(This post originally appeared at the author’s blog)
Few of the big research outfits have been as prescient as JP Morgan. At the end of January they said any downturn should be bought. With the market 6% off the lows it looks like they’re on pace to be correct. They have been big proponents of the recovery trade and have nailed the fundamental reasons to remain long. Although they acknowledge that the recovery remains vulnerable they believe it continues nonetheless:
The most important issue remains where the world economy is headed. The recovery probably started in the middle of last year. It remains vulnerable, narrow, and weak by historical standards. And it will take years to repair the damage done to public and private sector balance sheets. Our economists have rightly called this a “bounce toward malaise.”
The primary driver of the rally going forward will be the continued scepticism by investors. Although the recovery has been less than robust it has outpaced expectations and JP Morgan believes this trend will continue:
But given how low our and the consensus growth forecasts are, market participants know already that the economic future is not bright. The issue for markets is whether this collective pessimism about the future is getting worse or is slowly fading.
Although several risks have developed over recent weeks they do not see any reason why the recovery will be interrupted:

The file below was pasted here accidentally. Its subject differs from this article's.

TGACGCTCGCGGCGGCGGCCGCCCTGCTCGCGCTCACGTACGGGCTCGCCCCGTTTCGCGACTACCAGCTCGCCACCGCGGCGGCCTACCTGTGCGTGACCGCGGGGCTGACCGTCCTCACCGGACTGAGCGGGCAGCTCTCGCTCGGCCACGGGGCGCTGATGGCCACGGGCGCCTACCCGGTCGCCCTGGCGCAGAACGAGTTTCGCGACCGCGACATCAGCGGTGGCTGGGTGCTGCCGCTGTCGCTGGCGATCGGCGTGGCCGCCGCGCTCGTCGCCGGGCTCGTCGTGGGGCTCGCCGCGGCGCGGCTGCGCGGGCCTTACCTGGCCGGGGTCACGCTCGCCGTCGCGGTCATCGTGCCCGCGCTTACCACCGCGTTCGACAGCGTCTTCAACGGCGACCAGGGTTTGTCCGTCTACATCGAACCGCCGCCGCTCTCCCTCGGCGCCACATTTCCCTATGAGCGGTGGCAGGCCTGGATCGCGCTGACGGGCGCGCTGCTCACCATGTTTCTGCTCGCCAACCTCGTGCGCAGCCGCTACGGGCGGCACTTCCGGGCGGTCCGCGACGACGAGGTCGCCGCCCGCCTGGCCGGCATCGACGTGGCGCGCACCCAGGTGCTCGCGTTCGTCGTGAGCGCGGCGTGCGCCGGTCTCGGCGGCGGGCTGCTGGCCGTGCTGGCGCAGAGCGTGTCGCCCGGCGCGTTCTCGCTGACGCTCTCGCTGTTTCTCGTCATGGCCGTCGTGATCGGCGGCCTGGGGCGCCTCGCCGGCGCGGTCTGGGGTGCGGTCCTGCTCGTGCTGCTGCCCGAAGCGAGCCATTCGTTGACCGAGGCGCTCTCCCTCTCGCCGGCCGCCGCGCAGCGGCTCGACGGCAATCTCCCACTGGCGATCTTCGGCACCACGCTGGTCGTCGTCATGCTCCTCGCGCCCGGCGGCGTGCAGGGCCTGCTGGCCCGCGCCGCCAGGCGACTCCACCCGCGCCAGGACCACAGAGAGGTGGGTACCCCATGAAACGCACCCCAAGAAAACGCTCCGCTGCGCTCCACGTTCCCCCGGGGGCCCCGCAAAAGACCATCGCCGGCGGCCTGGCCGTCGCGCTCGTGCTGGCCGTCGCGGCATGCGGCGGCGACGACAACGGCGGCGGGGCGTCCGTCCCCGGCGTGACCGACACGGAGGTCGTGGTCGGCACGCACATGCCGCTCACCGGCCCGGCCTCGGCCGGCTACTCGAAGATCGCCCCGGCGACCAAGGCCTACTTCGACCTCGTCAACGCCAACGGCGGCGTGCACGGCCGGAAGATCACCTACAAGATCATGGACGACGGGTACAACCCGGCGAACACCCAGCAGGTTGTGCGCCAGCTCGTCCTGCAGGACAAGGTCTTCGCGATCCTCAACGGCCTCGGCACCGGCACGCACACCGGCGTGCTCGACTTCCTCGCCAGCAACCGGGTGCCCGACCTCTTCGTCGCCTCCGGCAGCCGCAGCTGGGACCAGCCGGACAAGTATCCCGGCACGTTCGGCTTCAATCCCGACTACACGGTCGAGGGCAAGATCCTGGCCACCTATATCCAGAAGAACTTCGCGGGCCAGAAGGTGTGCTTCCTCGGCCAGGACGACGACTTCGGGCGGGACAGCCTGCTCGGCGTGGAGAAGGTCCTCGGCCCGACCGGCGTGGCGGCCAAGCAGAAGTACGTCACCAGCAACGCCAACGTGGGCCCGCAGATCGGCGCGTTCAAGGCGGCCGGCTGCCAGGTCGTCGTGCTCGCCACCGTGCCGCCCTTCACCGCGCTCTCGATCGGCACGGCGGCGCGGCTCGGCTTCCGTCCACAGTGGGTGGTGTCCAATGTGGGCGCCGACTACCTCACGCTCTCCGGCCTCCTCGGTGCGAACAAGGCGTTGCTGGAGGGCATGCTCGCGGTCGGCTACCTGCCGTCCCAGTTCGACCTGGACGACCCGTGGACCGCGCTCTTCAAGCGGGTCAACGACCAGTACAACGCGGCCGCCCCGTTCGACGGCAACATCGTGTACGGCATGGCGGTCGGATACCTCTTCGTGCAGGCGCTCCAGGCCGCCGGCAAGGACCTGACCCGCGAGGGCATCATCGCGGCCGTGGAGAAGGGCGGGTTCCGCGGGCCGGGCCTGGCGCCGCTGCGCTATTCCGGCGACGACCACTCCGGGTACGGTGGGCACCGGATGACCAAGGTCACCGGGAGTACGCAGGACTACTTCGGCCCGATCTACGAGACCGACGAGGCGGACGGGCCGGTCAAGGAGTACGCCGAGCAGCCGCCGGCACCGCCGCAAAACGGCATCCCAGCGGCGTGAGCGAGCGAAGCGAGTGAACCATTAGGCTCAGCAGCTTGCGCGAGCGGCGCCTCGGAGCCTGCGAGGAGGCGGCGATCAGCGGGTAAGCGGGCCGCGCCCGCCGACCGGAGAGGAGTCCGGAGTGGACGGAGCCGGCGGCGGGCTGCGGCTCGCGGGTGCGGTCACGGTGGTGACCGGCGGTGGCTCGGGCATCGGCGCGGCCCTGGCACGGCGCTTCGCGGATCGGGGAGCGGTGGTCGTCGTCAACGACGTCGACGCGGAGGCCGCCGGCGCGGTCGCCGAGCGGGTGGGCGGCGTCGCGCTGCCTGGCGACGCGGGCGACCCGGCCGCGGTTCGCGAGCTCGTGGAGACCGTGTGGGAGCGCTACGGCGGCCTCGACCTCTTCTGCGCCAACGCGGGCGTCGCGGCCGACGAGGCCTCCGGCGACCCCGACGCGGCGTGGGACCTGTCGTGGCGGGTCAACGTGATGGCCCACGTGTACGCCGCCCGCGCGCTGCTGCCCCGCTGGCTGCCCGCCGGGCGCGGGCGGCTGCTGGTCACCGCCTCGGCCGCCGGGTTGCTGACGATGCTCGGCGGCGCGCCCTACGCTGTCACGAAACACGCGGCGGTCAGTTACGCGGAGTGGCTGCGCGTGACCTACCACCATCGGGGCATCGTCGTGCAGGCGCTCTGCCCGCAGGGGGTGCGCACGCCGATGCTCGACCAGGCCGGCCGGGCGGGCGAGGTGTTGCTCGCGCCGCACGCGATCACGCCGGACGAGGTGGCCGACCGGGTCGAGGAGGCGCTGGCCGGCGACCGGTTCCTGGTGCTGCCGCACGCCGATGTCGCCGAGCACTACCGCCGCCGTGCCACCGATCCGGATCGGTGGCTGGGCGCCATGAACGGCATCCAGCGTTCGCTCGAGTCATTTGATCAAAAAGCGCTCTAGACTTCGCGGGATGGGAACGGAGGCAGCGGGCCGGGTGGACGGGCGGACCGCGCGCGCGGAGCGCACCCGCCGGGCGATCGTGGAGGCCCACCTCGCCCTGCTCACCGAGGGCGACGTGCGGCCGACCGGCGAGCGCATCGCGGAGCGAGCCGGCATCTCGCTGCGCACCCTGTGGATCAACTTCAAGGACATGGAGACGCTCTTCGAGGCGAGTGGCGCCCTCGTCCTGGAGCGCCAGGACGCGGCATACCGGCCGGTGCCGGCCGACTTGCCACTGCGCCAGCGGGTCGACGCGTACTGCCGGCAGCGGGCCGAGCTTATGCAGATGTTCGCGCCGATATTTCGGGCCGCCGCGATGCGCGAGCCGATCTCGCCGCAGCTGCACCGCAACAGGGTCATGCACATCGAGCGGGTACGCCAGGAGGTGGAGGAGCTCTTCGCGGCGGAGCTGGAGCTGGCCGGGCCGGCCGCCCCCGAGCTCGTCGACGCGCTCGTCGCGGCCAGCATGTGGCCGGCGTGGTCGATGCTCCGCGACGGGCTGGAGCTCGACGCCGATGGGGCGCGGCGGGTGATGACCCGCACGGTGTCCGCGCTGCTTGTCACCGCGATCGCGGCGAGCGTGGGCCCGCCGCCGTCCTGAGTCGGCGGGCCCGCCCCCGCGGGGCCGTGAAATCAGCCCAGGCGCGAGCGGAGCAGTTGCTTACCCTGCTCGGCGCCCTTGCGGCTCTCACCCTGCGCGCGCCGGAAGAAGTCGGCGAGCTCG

Our medium-term strategy of being long risky assets depends on both the global recovery strengthening, or at least not weakening, and fading risks and growing confidence around this recovery. Markets have focused on three sources of uncertainty—monetary tightening, fiscal tightening, and renewed delevering. Our view remains that over this year, these risks are less acute than the risk premia we are getting paid, in particular in equities.
How to play the recovery going forward? JP Morgan likes the risk trade with the exception of Europe. In forex they like the dollar going forward:
- Asset allocation: A lot of risks are bothering investors, but to us, they are outweighed by the upward momentum of global growth and earnings.
- Economics: Activity data are stronger in US, Japan, and EM, but much weaker in Europe. Inflation data are soft, signaling that central banks are unlikely to over-tighten.
- Fixed income: Stay short duration. EU support underpins EMU high-deficit markets. Turn neutral on the Agency MBS basis, from underweight.
- Equities: The risk of premature fiscal tightening hurts Europe. Companies that generate most of their revenues domestically look set to underperform.
- FX: Stay long USD versus AUD, NZD, NOK, and SEK.
- Commodities: Stay long.
Source: JP Morgan
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